A federal district court judge in the Eastern District of Kentucky has enforced an ESOP’s arbitration clause, sending P.L. Marketing Inc. employees’ breach of fiduciary duty claims on behalf of a putative class to individual arbitration. The case is Merrow et al. v. Horizon Bank et al., No. 2:22-cv-123, 2023 WL 7003231, at *1 (E.D. Ky. Oct. 24, 2023).

Plaintiffs, participants in P.L. Marketing, Inc.’s ESOP, sued the plan’s trustee, Horizon Bank, alleging that Horizon violated ERISA’s fiduciary duties and prohibited transaction rules by causing the ESOP to overpay for company stock. The ESOP plan document included a mandatory arbitration clause as well as a waiver of class arbitration. Defendants moved to dismiss the complaint, arguing in part that the district court lacked jurisdiction to hear the claims because they fell within the scope of the ESOP’s arbitration clause.

In Central States v. Wingra, No. 21-cv-3684, 2023 WL 199360 (N.D. Ill. Jan. 17, 2023), the district court held that an employer expelled from a multiemployer pension plan may not owe withdrawal liability because the permanent cessation of the employer’s obligation to contribute was not voluntary.  While the court subsequently limited the decision as being for discovery purposes only (see Central States v. Wingra, No. 21-cv-3684 (N.D. Ill. Mar. 17, 2023)), the court allowed the employer to assert its challenge in the district court, rather than in arbitration, because the employer plausibly alleged that its expulsion from the plan was in bad faith.

A district court in New York recently refused to enforce an arbitration provision in an ERISA fiduciary breach lawsuit challenging the valuation of an Employee Stock Ownership Plan (“ESOP”).  The ruling in Lloyd v. Argent, No. 22-cv-4129, 2022 U.S. Dist. LEXIS 219964 (S.D.N.Y. Dec. 6, 2022), exposes the continued uncertainty as to the enforceability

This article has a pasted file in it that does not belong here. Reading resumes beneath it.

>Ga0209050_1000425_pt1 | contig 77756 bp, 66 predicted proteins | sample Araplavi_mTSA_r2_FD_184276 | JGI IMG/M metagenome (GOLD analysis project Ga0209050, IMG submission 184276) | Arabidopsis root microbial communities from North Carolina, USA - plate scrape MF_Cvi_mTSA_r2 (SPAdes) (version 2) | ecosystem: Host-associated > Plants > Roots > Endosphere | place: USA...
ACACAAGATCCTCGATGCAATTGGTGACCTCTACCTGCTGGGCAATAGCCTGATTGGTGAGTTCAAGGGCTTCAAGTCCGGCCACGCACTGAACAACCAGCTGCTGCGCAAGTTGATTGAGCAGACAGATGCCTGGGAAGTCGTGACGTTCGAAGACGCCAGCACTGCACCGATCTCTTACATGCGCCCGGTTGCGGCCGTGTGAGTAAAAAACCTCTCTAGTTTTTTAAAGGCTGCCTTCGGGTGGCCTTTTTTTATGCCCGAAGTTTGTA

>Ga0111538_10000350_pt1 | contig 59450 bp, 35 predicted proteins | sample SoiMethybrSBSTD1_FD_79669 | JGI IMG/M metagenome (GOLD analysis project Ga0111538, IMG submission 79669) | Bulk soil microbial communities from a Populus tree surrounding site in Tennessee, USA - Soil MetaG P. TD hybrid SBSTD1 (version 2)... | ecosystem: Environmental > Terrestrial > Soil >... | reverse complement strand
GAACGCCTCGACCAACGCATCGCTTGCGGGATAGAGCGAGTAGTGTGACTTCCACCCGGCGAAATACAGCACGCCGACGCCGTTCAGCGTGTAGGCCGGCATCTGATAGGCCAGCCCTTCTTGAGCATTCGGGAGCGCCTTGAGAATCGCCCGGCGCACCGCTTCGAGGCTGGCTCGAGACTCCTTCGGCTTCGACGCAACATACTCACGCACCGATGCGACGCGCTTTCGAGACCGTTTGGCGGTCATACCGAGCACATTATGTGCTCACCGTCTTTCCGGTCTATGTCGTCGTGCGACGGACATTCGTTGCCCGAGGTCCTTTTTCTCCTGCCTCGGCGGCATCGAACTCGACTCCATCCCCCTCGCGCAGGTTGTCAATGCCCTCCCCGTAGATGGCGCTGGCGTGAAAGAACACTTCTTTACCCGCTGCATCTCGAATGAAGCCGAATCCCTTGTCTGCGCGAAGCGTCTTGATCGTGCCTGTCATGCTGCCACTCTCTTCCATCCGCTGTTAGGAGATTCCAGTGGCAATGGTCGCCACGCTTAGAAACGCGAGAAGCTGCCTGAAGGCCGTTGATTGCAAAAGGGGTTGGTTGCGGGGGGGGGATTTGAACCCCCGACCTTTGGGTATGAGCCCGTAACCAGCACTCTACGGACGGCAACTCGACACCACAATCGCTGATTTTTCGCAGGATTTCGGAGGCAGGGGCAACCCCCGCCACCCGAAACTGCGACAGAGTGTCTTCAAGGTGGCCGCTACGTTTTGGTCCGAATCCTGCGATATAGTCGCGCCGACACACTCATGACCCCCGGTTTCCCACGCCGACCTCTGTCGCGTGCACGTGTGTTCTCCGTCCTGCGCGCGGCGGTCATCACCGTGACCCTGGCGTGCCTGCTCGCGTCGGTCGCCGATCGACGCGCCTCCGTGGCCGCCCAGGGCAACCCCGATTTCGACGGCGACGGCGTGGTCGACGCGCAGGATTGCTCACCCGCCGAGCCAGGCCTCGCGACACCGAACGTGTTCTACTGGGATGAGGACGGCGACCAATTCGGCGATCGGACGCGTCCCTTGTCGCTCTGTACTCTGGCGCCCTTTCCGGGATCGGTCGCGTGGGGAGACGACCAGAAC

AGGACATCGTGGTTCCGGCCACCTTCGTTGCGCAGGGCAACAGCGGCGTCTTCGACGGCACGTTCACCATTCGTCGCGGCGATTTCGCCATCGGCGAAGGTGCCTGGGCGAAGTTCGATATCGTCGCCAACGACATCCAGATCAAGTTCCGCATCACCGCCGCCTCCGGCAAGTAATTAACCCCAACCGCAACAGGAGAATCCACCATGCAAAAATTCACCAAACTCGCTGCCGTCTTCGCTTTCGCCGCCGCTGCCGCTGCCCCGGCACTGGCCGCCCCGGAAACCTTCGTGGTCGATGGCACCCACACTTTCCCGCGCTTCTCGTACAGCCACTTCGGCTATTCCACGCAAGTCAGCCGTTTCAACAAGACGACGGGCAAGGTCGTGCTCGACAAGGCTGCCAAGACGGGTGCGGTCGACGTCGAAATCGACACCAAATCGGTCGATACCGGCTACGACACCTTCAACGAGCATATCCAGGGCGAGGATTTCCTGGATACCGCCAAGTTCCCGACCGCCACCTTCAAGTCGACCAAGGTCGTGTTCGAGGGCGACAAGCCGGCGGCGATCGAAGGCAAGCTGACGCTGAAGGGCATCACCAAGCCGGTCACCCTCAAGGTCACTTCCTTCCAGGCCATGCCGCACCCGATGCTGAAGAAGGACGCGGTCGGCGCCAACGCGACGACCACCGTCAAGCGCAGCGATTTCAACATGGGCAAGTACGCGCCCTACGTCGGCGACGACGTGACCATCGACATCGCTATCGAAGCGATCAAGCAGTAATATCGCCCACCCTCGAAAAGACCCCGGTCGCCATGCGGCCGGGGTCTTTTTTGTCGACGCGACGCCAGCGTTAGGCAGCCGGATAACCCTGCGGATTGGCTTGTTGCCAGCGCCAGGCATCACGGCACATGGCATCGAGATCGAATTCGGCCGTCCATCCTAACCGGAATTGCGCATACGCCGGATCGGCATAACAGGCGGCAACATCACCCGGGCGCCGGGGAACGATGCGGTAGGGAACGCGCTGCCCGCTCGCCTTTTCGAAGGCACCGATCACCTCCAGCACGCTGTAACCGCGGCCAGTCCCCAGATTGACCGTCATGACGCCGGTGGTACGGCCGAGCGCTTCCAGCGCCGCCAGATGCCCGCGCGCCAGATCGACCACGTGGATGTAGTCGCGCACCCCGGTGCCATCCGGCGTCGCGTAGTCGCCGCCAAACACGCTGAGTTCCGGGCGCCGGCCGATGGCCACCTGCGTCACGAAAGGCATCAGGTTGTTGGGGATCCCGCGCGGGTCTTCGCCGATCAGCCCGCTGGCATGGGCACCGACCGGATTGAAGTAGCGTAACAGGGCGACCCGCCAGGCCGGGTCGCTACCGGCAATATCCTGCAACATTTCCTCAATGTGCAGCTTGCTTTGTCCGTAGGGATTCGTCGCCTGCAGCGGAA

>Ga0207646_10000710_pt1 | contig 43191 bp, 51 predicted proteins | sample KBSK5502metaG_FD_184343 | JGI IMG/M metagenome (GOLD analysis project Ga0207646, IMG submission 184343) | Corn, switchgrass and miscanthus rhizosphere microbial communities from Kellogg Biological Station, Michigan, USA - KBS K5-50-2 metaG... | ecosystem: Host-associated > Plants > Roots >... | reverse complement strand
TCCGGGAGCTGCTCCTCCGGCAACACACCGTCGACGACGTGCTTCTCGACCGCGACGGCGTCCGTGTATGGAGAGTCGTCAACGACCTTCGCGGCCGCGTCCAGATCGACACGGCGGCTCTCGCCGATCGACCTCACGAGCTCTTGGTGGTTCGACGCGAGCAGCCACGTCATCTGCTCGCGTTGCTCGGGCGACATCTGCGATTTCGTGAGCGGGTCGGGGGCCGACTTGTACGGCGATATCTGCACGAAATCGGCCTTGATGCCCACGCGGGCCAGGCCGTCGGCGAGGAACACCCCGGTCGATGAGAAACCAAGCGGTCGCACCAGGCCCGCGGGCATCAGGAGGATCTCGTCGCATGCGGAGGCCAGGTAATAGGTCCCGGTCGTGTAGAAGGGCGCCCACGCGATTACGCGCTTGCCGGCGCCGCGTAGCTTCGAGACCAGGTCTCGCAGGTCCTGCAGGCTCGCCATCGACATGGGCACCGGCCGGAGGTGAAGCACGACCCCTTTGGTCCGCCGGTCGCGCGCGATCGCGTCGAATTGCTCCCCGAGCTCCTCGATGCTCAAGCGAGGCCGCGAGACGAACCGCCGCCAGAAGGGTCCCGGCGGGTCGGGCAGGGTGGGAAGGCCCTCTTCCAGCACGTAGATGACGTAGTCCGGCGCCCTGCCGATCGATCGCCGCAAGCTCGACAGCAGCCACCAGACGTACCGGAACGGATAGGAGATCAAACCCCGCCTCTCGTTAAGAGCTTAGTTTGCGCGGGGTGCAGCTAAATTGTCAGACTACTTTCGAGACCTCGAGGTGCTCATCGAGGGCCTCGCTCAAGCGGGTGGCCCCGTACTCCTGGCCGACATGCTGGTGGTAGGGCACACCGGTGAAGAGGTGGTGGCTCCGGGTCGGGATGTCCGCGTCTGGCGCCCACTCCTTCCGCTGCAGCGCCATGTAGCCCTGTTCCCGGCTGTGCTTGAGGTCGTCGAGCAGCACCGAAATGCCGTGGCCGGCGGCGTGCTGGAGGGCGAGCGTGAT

The Sixth Circuit, in a matter of first impression for that Circuit, held an arbitration clause contained in an individual employment agreement did not apply to ERISA fiduciary breach claims brought on behalf of a defined contribution plan.  The case is Hawkins et al. v. Cintas Corp., No. 21-2156, __ F.4th __, 2022 WL

A federal district court in Florida sent a proposed ERISA breach of fiduciary duty class action to individual arbitration on the basis of a plan arbitration clause that allowed for individual relief and plan-wide injunctive relief.  The case is Holmes v. Baptist Health South Florida, Inc., No. 21-cv-22986, 2022 WL 180638 (S.D. Fla. Jan.

The Sixth Circuit, in a split decision, held that a dispute between a union and an employer regarding retiree healthcare benefits was not arbitrable because the issue of retiree healthcare benefits was not encompassed within the collective bargaining agreement’s (CBA’s) grievance procedures.

The United Steel, Paper and Forestry, Rubber, Manufacturing, Energy, Allied-Industrial and Service Workers

On April 1, 2021, the Ninth Circuit became the third circuit court to conclude that a forum-selection clause in an ERISA 401(k) plan is enforceable.  The Ninth Circuit thus denied a petition for mandamus seeking to overturn a district court decision transferring an ERISA action from the Northern District of California to the District of

The Eighth Circuit recently concluded that there was no contractual basis to conclude that a pharmacy benefit manager agreed to class arbitration with four pharmacies because the agreement did not use the word “class” or refer to class arbitration in any way.  The Court also rejected the pharmacies’ argument that there was “implicit authorization” for

Beginning January 1, 2020, the American Arbitration Association (AAA) will: (i) reduce filing fees charged to parties initiating arbitrations of withdrawal liability disputes; (ii) change how costs of arbitrations are allocated among the parties to the disputes; and (iii) amend the process for resolving arbitrator selection disputes.

The new filing fees are modest in comparison

A federal district court in Texas referred to arbitration a 401(k) plan participant’s ERISA breach of fiduciary duty action based on allegations that certain plan investment options charged excessive fees.  In a two-page order, the court instructed the arbitrator to determine whether the arbitrator or a court should determine whether the class action waiver provision